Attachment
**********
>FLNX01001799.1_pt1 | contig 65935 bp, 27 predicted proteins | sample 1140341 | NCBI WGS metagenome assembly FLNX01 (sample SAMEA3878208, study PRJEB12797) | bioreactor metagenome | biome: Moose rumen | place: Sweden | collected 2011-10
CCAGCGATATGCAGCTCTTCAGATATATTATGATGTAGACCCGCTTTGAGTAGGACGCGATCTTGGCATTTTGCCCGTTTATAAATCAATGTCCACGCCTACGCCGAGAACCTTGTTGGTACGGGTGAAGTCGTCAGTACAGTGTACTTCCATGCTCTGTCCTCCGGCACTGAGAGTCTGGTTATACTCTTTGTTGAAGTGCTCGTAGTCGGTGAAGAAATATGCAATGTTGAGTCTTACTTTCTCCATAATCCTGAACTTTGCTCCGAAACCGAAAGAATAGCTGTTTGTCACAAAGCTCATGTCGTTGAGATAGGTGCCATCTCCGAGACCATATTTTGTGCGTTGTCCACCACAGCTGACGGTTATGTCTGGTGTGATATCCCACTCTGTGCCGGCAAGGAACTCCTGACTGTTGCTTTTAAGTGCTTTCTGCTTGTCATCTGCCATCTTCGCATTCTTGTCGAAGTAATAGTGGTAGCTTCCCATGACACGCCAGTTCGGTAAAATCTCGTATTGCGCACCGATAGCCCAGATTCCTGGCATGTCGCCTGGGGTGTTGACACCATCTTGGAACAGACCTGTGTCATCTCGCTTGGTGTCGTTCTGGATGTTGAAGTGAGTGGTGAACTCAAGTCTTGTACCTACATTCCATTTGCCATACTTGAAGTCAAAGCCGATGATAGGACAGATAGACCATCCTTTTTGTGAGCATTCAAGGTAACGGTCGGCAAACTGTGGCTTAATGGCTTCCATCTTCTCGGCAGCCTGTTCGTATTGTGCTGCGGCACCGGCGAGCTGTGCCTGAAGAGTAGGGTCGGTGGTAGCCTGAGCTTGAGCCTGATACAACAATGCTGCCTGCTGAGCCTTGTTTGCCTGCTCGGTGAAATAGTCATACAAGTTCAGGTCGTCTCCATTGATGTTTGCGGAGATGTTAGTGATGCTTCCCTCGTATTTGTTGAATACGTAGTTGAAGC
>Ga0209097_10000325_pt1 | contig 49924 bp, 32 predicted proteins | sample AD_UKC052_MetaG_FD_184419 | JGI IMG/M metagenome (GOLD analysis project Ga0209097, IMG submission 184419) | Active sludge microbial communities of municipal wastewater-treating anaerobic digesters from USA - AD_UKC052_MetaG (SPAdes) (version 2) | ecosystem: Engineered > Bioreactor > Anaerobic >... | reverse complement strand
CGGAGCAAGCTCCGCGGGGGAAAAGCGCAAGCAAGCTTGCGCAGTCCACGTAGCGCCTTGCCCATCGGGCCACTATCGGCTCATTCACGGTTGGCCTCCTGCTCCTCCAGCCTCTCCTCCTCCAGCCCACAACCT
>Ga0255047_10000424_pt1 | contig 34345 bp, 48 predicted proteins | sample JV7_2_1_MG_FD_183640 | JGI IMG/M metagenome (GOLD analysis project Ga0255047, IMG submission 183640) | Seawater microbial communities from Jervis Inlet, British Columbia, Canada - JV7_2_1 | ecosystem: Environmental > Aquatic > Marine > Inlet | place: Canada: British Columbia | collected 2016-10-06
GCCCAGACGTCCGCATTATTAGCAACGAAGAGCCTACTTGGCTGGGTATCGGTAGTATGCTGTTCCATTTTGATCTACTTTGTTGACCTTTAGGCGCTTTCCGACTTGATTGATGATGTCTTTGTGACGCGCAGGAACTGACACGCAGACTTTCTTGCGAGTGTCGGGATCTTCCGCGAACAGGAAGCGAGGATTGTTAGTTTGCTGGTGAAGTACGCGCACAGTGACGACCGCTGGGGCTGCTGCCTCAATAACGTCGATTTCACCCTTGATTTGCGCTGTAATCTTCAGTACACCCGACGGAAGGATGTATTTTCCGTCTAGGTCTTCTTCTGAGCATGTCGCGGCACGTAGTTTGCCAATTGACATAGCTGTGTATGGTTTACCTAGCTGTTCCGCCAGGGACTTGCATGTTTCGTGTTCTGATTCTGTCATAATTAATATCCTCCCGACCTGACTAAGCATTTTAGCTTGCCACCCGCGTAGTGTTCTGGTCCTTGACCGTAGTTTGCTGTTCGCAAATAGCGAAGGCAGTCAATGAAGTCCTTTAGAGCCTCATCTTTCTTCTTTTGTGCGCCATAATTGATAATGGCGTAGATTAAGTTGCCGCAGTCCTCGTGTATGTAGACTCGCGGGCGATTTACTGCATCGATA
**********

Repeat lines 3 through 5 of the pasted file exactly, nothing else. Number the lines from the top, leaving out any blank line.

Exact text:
>Ga0209097_10000325_pt1 | contig 49924 bp, 32 predicted proteins | sample AD_UKC052_MetaG_FD_184419 | JGI IMG/M metagenome (GOLD analysis project Ga0209097, IMG submission 184419) | Active sludge microbial communities of municipal wastewater-treating anaerobic digesters from USA - AD_UKC052_MetaG (SPAdes) (version 2) | ecosystem: Engineered > Bioreactor > Anaerobic >... | reverse complement strand
CGGAGCAAGCTCCGCGGGGGAAAAGCGCAAGCAAGCTTGCGCAGTCCACGTAGCGCCTTGCCCATCGGGCCACTATCGGCTCATTCACGGTTGGCCTCCTGCTCCTCCAGCCTCTCCTCCTCCAGCCCACAACCT
>Ga0255047_10000424_pt1 | contig 34345 bp, 48 predicted proteins | sample JV7_2_1_MG_FD_183640 | JGI IMG/M metagenome (GOLD analysis project Ga0255047, IMG submission 183640) | Seawater microbial communities from Jervis Inlet, British Columbia, Canada - JV7_2_1 | ecosystem: Environmental > Aquatic > Marine > Inlet | place: Canada: British Columbia | collected 2016-10-06